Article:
Good words Matthew! Thanks. And it’s good to read that you have peace with God outside of the expectations or aspirations of others.
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thanks Ed! this work is brutal, and crushing, and disheartening, but then someone reads something your wrote and thinks, HELL YES, and then you pick up another pen. So, consider this moment one of those times for you.
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Such truth here…
“When I started out as an author, I had the modest goal of writing for a respectable, sustainable audience. I never wanted to be the headliner at conferences, the go-to guy for hot takes on cable news, or a social media rock star. I just wanted to write and get paid for it.”
That is exactly how I feel about my photography work. Sounds like the industries have some serious cross-over when it comes to the middle school blog fights, popularity contests and the like. It is a well known fact that you CAN indeed become an almost instant success (aka rockstar photographer) if you just sell YOURSELF (not your work, yourself) hard enough, bold enough. There are endless websites out there with headers full of photos of the photographer, not their actual work… 5-10 scrolling images of what a rockstar photog they are and why you, the potential client, want to spend your money and time with being aligned with them… as an aside, they make pretty pictures. Sadly, it is a tried and true path to photography “success.” And one I simply cannot buy into.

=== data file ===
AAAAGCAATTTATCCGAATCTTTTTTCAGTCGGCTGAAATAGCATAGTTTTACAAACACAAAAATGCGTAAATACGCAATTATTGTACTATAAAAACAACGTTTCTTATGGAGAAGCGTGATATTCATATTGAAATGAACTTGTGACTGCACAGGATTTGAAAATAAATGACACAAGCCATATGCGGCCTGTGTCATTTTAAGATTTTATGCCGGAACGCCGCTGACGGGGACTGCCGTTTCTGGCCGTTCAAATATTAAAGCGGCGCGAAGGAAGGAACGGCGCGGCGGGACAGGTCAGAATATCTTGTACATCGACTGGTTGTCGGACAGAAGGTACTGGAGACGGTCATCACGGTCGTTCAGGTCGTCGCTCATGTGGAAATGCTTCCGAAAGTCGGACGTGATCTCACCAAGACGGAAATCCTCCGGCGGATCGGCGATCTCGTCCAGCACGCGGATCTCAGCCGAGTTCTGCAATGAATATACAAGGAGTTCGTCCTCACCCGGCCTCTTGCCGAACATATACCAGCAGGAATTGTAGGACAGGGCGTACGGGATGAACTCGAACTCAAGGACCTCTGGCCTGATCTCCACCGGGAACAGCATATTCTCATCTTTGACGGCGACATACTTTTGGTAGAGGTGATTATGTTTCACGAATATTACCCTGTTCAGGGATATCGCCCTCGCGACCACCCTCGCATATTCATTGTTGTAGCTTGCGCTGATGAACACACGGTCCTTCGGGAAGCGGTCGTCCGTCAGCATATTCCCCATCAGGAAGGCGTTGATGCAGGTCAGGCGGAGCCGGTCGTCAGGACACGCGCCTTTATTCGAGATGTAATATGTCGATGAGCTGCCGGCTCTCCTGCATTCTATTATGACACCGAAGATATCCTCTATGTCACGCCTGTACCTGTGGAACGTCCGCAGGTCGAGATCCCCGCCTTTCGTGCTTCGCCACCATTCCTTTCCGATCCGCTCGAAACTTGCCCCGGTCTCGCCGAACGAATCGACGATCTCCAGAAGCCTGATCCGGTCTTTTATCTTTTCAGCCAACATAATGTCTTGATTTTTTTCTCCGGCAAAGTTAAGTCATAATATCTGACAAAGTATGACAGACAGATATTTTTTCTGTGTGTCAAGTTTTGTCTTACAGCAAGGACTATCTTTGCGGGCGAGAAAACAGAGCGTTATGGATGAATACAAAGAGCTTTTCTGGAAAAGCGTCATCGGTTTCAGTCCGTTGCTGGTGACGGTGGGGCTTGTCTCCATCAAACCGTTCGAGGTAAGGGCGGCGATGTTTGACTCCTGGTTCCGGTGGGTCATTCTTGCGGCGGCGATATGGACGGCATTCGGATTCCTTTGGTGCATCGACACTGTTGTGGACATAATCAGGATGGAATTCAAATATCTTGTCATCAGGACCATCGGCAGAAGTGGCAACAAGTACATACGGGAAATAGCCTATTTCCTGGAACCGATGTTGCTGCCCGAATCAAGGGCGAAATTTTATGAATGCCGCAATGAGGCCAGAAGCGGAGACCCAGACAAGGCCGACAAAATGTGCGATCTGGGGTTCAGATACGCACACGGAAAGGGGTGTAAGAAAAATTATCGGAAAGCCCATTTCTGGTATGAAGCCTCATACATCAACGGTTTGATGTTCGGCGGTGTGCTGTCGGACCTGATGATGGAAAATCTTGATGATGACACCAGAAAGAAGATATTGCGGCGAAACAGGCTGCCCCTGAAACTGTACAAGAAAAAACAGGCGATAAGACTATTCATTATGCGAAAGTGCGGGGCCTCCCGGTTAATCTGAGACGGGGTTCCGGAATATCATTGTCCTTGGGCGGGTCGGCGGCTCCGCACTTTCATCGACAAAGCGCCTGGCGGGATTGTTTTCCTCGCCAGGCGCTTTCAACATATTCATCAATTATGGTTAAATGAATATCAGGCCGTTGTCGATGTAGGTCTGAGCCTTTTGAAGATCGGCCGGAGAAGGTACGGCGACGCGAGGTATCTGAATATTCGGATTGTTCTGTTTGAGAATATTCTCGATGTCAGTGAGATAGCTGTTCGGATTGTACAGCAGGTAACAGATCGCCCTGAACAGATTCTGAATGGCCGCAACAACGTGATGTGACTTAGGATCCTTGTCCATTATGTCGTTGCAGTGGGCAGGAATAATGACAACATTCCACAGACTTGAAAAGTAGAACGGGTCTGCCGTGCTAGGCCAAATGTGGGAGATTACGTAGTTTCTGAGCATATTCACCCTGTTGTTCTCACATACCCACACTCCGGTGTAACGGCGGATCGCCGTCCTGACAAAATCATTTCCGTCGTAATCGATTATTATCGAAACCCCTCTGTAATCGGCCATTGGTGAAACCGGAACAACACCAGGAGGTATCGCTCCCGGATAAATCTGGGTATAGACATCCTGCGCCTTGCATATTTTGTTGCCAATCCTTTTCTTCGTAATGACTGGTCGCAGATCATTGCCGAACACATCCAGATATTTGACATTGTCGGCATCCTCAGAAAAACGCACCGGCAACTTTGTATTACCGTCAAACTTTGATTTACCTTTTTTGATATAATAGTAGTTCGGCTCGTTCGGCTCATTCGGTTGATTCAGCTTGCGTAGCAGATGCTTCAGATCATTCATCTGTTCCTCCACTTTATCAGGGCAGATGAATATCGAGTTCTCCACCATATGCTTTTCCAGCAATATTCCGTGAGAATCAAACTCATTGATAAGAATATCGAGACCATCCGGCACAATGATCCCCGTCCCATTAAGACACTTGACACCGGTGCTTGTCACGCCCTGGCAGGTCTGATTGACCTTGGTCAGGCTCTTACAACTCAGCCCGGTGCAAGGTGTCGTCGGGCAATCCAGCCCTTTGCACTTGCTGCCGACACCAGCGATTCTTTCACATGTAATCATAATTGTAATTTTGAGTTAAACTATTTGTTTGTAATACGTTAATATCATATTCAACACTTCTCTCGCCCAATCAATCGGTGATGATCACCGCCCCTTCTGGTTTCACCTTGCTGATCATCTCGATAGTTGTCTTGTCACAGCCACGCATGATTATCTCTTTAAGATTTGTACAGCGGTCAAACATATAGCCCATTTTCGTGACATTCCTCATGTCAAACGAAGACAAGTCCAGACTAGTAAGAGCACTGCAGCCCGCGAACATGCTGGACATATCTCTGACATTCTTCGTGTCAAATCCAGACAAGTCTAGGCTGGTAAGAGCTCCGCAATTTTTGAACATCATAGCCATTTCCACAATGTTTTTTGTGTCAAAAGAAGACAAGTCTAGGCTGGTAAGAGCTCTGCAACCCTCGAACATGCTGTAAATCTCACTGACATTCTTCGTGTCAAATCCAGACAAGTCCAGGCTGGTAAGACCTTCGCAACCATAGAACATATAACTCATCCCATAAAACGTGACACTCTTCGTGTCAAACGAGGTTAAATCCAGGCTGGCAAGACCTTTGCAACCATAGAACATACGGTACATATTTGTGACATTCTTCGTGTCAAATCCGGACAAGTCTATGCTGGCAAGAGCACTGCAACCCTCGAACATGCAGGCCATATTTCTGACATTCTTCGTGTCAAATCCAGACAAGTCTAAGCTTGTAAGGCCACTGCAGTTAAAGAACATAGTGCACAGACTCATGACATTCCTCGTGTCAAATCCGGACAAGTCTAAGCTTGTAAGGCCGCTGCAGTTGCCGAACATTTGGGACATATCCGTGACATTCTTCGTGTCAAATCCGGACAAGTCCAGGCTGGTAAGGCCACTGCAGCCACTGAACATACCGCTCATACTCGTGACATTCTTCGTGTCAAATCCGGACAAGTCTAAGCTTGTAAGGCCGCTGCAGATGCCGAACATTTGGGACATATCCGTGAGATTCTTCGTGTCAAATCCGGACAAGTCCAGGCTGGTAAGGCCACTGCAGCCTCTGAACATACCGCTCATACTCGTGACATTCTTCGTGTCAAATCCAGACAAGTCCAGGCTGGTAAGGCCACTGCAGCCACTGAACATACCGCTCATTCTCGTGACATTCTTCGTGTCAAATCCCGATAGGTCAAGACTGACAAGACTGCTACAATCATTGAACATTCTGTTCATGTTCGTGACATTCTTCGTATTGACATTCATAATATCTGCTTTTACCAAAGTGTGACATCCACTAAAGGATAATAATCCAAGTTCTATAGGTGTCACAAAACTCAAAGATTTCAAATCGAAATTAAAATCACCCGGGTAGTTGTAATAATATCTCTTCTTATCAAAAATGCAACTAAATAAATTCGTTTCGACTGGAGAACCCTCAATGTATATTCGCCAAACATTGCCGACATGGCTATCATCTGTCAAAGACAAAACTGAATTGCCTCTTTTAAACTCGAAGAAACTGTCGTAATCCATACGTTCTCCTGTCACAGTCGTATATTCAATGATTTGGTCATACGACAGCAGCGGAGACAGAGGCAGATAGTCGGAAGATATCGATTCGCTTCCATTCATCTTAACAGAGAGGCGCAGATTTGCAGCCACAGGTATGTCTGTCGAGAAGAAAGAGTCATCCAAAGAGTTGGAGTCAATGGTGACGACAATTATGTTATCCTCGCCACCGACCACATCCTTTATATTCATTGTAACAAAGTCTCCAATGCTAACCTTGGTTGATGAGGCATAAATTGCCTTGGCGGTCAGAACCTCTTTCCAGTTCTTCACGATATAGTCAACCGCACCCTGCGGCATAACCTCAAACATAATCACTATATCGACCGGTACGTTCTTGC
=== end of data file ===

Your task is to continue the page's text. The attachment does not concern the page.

So, I pretty much want to be like you. I want to create good work (images, stories, words) and earn a living wage while doing it. So, like you, I have to find my own path and way to do that without losing my soul.